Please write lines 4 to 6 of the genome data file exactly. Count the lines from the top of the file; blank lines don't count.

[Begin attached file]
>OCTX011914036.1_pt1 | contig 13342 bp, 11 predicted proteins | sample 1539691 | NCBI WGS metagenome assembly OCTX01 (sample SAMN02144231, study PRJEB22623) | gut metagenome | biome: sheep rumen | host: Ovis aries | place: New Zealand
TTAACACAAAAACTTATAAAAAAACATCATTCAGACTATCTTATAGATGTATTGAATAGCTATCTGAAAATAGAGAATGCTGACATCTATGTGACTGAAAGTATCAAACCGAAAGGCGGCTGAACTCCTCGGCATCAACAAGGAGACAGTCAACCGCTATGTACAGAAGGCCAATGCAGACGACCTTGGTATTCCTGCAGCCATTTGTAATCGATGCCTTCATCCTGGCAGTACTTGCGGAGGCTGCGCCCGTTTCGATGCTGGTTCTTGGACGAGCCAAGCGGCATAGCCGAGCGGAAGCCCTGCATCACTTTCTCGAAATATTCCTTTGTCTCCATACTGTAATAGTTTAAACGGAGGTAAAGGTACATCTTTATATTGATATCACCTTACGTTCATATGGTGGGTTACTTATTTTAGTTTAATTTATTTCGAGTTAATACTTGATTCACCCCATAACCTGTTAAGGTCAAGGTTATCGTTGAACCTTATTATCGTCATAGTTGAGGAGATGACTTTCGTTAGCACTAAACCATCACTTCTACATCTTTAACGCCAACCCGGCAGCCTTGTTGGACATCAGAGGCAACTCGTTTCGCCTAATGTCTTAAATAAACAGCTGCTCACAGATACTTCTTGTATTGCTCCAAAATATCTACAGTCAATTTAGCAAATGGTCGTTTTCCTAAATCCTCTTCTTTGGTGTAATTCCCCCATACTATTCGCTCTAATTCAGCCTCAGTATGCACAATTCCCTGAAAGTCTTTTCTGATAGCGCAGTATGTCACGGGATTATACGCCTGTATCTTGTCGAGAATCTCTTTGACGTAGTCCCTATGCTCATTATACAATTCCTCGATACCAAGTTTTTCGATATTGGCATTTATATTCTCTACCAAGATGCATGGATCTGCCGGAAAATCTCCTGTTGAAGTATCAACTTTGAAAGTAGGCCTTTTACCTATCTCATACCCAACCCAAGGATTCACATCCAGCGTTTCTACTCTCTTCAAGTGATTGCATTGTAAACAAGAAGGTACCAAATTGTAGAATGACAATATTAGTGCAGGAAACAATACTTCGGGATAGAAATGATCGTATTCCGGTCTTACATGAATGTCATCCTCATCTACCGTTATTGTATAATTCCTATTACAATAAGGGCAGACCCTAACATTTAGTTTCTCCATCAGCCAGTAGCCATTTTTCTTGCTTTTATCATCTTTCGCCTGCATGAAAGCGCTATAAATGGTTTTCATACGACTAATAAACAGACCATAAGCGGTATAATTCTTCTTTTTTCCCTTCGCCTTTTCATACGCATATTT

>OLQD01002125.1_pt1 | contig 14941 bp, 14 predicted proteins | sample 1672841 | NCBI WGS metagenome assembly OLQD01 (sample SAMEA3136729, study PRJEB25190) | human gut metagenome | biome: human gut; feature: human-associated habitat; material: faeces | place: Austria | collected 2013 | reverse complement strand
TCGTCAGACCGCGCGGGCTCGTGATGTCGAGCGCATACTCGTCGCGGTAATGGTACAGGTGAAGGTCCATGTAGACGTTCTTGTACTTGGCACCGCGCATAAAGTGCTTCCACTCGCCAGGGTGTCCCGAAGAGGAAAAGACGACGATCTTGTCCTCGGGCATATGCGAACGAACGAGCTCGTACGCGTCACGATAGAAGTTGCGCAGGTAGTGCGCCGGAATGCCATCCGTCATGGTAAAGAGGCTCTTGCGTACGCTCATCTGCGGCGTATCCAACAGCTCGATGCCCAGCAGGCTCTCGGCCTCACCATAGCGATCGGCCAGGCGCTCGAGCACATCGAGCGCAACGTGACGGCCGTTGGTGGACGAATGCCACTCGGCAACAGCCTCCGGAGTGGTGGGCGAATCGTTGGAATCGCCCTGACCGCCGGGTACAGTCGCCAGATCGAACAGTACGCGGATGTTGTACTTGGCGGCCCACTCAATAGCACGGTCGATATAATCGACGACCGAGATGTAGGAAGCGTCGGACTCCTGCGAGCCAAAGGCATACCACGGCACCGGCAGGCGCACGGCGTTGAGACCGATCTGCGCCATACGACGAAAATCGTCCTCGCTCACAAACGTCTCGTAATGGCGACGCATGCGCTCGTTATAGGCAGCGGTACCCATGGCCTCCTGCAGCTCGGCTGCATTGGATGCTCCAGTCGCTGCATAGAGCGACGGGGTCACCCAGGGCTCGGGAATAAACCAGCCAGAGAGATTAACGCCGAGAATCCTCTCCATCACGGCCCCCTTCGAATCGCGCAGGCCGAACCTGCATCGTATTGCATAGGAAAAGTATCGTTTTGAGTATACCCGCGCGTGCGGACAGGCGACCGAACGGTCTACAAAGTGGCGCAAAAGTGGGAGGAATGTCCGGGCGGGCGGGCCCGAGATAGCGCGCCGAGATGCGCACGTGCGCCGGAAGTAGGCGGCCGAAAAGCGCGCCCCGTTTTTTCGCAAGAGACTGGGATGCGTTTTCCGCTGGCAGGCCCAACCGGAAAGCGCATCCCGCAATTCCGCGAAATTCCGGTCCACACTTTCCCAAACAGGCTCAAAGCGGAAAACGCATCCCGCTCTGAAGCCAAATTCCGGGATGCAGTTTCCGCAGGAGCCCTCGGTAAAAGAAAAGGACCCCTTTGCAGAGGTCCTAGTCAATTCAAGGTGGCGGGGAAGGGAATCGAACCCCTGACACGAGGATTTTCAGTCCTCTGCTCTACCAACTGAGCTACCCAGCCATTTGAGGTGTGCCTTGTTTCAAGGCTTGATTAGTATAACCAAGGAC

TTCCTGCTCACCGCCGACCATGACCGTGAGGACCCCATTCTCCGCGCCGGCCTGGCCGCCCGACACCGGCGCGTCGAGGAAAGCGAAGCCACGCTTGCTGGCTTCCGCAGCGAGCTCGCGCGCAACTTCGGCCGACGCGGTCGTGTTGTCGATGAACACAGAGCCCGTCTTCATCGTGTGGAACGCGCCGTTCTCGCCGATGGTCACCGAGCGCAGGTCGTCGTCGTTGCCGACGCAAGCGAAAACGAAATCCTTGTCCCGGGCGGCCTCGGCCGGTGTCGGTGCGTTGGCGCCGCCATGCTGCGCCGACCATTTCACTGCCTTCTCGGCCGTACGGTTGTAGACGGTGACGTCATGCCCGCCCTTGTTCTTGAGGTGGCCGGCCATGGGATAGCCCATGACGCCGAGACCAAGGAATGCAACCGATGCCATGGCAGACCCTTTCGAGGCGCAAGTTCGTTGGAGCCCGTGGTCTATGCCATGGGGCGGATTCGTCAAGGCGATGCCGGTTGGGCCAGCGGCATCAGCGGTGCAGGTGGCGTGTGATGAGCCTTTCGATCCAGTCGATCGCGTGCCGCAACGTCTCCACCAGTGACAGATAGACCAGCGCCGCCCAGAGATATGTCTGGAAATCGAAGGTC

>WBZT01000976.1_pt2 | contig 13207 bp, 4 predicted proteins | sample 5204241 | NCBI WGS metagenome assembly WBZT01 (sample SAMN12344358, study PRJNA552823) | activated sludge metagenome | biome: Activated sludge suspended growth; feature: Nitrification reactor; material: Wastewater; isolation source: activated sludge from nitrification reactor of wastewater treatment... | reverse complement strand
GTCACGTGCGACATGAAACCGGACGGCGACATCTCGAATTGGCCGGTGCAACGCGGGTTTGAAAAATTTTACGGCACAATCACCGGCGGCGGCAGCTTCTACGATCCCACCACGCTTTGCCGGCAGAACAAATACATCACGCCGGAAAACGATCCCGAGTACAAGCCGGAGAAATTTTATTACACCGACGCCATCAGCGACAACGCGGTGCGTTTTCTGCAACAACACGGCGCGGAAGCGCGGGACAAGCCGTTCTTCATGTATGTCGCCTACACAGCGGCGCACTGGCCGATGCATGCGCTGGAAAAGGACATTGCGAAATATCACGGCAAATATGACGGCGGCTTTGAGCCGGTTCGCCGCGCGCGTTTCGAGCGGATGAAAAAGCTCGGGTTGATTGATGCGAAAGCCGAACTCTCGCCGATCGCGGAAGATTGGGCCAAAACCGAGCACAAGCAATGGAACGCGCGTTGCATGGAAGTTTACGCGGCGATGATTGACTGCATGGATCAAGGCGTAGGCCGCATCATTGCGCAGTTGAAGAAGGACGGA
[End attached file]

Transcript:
TCGTCAGACCGCGCGGGCTCGTGATGTCGAGCGCATACTCGTCGCGGTAATGGTACAGGTGAAGGTCCATGTAGACGTTCTTGTACTTGGCACCGCGCATAAAGTGCTTCCACTCGCCAGGGTGTCCCGAAGAGGAAAAGACGACGATCTTGTCCTCGGGCATATGCGAACGAACGAGCTCGTACGCGTCACGATAGAAGTTGCGCAGGTAGTGCGCCGGAATGCCATCCGTCATGGTAAAGAGGCTCTTGCGTACGCTCATCTGCGGCGTATCCAACAGCTCGATGCCCAGCAGGCTCTCGGCCTCACCATAGCGATCGGCCAGGCGCTCGAGCACATCGAGCGCAACGTGACGGCCGTTGGTGGACGAATGCCACTCGGCAACAGCCTCCGGAGTGGTGGGCGAATCGTTGGAATCGCCCTGACCGCCGGGTACAGTCGCCAGATCGAACAGTACGCGGATGTTGTACTTGGCGGCCCACTCAATAGCACGGTCGATATAATCGACGACCGAGATGTAGGAAGCGTCGGACTCCTGCGAGCCAAAGGCATACCACGGCACCGGCAGGCGCACGGCGTTGAGACCGATCTGCGCCATACGACGAAAATCGTCCTCGCTCACAAACGTCTCGTAATGGCGACGCATGCGCTCGTTATAGGCAGCGGTACCCATGGCCTCCTGCAGCTCGGCTGCATTGGATGCTCCAGTCGCTGCATAGAGCGACGGGGTCACCCAGGGCTCGGGAATAAACCAGCCAGAGAGATTAACGCCGAGAATCCTCTCCATCACGGCCCCCTTCGAATCGCGCAGGCCGAACCTGCATCGTATTGCATAGGAAAAGTATCGTTTTGAGTATACCCGCGCGTGCGGACAGGCGACCGAACGGTCTACAAAGTGGCGCAAAAGTGGGAGGAATGTCCGGGCGGGCGGGCCCGAGATAGCGCGCCGAGATGCGCACGTGCGCCGGAAGTAGGCGGCCGAAAAGCGCGCCCCGTTTTTTCGCAAGAGACTGGGATGCGTTTTCCGCTGGCAGGCCCAACCGGAAAGCGCATCCCGCAATTCCGCGAAATTCCGGTCCACACTTTCCCAAACAGGCTCAAAGCGGAAAACGCATCCCGCTCTGAAGCCAAATTCCGGGATGCAGTTTCCGCAGGAGCCCTCGGTAAAAGAAAAGGACCCCTTTGCAGAGGTCCTAGTCAATTCAAGGTGGCGGGGAAGGGAATCGAACCCCTGACACGAGGATTTTCAGTCCTCTGCTCTACCAACTGAGCTACCCAGCCATTTGAGGTGTGCCTTGTTTCAAGGCTTGATTAGTATAACCAAGGAC

TTCCTGCTCACCGCCGACCATGACCGTGAGGACCCCATTCTCCGCGCCGGCCTGGCCGCCCGACACCGGCGCGTCGAGGAAAGCGAAGCCACGCTTGCTGGCTTCCGCAGCGAGCTCGCGCGCAACTTCGGCCGACGCGGTCGTGTTGTCGATGAACACAGAGCCCGTCTTCATCGTGTGGAACGCGCCGTTCTCGCCGATGGTCACCGAGCGCAGGTCGTCGTCGTTGCCGACGCAAGCGAAAACGAAATCCTTGTCCCGGGCGGCCTCGGCCGGTGTCGGTGCGTTGGCGCCGCCATGCTGCGCCGACCATTTCACTGCCTTCTCGGCCGTACGGTTGTAGACGGTGACGTCATGCCCGCCCTTGTTCTTGAGGTGGCCGGCCATGGGATAGCCCATGACGCCGAGACCAAGGAATGCAACCGATGCCATGGCAGACCCTTTCGAGGCGCAAGTTCGTTGGAGCCCGTGGTCTATGCCATGGGGCGGATTCGTCAAGGCGATGCCGGTTGGGCCAGCGGCATCAGCGGTGCAGGTGGCGTGTGATGAGCCTTTCGATCCAGTCGATCGCGTGCCGCAACGTCTCCACCAGTGACAGATAGACCAGCGCCGCCCAGAGATATGTCTGGAAATCGAAGGTC

>WBZT01000976.1_pt2 | contig 13207 bp, 4 predicted proteins | sample 5204241 | NCBI WGS metagenome assembly WBZT01 (sample SAMN12344358, study PRJNA552823) | activated sludge metagenome | biome: Activated sludge suspended growth; feature: Nitrification reactor; material: Wastewater; isolation source: activated sludge from nitrification reactor of wastewater treatment... | reverse complement strand